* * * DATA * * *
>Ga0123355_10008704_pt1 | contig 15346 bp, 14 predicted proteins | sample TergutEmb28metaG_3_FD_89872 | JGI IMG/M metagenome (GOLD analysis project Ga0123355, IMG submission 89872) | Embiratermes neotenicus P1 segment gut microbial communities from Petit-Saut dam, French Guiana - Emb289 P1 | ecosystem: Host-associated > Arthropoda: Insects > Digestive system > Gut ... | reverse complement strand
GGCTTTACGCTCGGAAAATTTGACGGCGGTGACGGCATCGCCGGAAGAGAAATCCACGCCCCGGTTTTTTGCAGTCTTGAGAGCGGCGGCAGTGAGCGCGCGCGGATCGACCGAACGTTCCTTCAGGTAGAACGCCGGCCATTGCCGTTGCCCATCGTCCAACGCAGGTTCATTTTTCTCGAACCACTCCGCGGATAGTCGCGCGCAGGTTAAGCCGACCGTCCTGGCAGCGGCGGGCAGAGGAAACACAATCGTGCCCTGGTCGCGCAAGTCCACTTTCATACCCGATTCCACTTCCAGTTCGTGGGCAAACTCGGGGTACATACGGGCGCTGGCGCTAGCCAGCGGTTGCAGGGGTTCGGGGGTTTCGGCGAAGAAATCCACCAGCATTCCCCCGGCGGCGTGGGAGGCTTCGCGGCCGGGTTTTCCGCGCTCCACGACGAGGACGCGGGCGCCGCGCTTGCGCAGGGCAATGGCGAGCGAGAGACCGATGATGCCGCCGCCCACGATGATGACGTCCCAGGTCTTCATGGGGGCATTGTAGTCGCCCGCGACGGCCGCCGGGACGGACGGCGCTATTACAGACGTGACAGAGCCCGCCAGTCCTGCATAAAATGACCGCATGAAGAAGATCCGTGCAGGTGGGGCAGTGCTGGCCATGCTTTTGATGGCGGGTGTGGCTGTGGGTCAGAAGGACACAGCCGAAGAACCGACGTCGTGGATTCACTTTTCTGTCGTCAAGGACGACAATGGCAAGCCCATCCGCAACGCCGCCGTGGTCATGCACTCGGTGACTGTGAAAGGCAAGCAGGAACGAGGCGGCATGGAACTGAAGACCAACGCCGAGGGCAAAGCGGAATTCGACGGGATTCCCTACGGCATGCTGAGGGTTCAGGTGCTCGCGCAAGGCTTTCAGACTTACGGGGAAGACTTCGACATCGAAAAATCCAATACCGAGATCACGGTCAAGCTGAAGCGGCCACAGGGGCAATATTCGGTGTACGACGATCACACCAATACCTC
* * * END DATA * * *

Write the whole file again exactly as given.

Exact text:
>Ga0123355_10008704_pt1 | contig 15346 bp, 14 predicted proteins | sample TergutEmb28metaG_3_FD_89872 | JGI IMG/M metagenome (GOLD analysis project Ga0123355, IMG submission 89872) | Embiratermes neotenicus P1 segment gut microbial communities from Petit-Saut dam, French Guiana - Emb289 P1 | ecosystem: Host-associated > Arthropoda: Insects > Digestive system > Gut ... | reverse complement strand
GGCTTTACGCTCGGAAAATTTGACGGCGGTGACGGCATCGCCGGAAGAGAAATCCACGCCCCGGTTTTTTGCAGTCTTGAGAGCGGCGGCAGTGAGCGCGCGCGGATCGACCGAACGTTCCTTCAGGTAGAACGCCGGCCATTGCCGTTGCCCATCGTCCAACGCAGGTTCATTTTTCTCGAACCACTCCGCGGATAGTCGCGCGCAGGTTAAGCCGACCGTCCTGGCAGCGGCGGGCAGAGGAAACACAATCGTGCCCTGGTCGCGCAAGTCCACTTTCATACCCGATTCCACTTCCAGTTCGTGGGCAAACTCGGGGTACATACGGGCGCTGGCGCTAGCCAGCGGTTGCAGGGGTTCGGGGGTTTCGGCGAAGAAATCCACCAGCATTCCCCCGGCGGCGTGGGAGGCTTCGCGGCCGGGTTTTCCGCGCTCCACGACGAGGACGCGGGCGCCGCGCTTGCGCAGGGCAATGGCGAGCGAGAGACCGATGATGCCGCCGCCCACGATGATGACGTCCCAGGTCTTCATGGGGGCATTGTAGTCGCCCGCGACGGCCGCCGGGACGGACGGCGCTATTACAGACGTGACAGAGCCCGCCAGTCCTGCATAAAATGACCGCATGAAGAAGATCCGTGCAGGTGGGGCAGTGCTGGCCATGCTTTTGATGGCGGGTGTGGCTGTGGGTCAGAAGGACACAGCCGAAGAACCGACGTCGTGGATTCACTTTTCTGTCGTCAAGGACGACAATGGCAAGCCCATCCGCAACGCCGCCGTGGTCATGCACTCGGTGACTGTGAAAGGCAAGCAGGAACGAGGCGGCATGGAACTGAAGACCAACGCCGAGGGCAAAGCGGAATTCGACGGGATTCCCTACGGCATGCTGAGGGTTCAGGTGCTCGCGCAAGGCTTTCAGACTTACGGGGAAGACTTCGACATCGAAAAATCCAATACCGAGATCACGGTCAAGCTGAAGCGGCCACAGGGGCAATATTCGGTGTACGACGATCACACCAATACCTC